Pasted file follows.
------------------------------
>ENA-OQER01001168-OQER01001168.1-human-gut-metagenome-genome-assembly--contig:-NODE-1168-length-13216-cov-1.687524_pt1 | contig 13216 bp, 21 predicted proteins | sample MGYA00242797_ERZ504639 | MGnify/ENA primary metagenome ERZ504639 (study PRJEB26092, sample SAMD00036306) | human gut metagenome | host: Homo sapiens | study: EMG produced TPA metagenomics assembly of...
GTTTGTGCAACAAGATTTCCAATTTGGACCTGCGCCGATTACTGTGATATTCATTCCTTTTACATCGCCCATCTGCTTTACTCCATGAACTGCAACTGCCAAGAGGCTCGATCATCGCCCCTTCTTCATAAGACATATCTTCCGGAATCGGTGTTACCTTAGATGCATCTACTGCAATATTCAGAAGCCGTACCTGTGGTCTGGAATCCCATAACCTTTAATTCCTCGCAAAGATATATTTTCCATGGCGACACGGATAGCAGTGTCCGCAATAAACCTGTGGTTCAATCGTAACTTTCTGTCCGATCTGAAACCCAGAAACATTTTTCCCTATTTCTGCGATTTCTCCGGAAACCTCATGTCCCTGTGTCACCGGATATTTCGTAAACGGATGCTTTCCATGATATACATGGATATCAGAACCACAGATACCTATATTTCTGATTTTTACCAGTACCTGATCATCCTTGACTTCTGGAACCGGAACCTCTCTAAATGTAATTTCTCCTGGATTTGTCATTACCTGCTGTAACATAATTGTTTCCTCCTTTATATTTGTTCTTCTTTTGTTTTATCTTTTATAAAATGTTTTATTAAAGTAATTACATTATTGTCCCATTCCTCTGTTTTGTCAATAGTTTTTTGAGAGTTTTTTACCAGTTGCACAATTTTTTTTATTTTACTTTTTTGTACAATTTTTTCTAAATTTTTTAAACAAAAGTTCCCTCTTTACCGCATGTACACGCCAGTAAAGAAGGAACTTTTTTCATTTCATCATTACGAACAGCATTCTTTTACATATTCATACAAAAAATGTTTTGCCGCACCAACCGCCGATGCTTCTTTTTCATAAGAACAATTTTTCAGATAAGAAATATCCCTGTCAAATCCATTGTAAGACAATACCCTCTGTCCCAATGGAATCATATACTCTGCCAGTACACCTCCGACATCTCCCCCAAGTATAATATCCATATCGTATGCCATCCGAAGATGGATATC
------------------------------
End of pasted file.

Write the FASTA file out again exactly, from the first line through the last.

>ENA-OQER01001168-OQER01001168.1-human-gut-metagenome-genome-assembly--contig:-NODE-1168-length-13216-cov-1.687524_pt1 | contig 13216 bp, 21 predicted proteins | sample MGYA00242797_ERZ504639 | MGnify/ENA primary metagenome ERZ504639 (study PRJEB26092, sample SAMD00036306) | human gut metagenome | host: Homo sapiens | study: EMG produced TPA metagenomics assembly of...
GTTTGTGCAACAAGATTTCCAATTTGGACCTGCGCCGATTACTGTGATATTCATTCCTTTTACATCGCCCATCTGCTTTACTCCATGAACTGCAACTGCCAAGAGGCTCGATCATCGCCCCTTCTTCATAAGACATATCTTCCGGAATCGGTGTTACCTTAGATGCATCTACTGCAATATTCAGAAGCCGTACCTGTGGTCTGGAATCCCATAACCTTTAATTCCTCGCAAAGATATATTTTCCATGGCGACACGGATAGCAGTGTCCGCAATAAACCTGTGGTTCAATCGTAACTTTCTGTCCGATCTGAAACCCAGAAACATTTTTCCCTATTTCTGCGATTTCTCCGGAAACCTCATGTCCCTGTGTCACCGGATATTTCGTAAACGGATGCTTTCCATGATATACATGGATATCAGAACCACAGATACCTATATTTCTGATTTTTACCAGTACCTGATCATCCTTGACTTCTGGAACCGGAACCTCTCTAAATGTAATTTCTCCTGGATTTGTCATTACCTGCTGTAACATAATTGTTTCCTCCTTTATATTTGTTCTTCTTTTGTTTTATCTTTTATAAAATGTTTTATTAAAGTAATTACATTATTGTCCCATTCCTCTGTTTTGTCAATAGTTTTTTGAGAGTTTTTTACCAGTTGCACAATTTTTTTTATTTTACTTTTTTGTACAATTTTTTCTAAATTTTTTAAACAAAAGTTCCCTCTTTACCGCATGTACACGCCAGTAAAGAAGGAACTTTTTTCATTTCATCATTACGAACAGCATTCTTTTACATATTCATACAAAAAATGTTTTGCCGCACCAACCGCCGATGCTTCTTTTTCATAAGAACAATTTTTCAGATAAGAAATATCCCTGTCAAATCCATTGTAAGACAATACCCTCTGTCCCAATGGAATCATATACTCTGCCAGTACACCTCCGACATCTCCCCCAAGTATAATATCCATATCGTATGCCATCCGAAGATGGATATC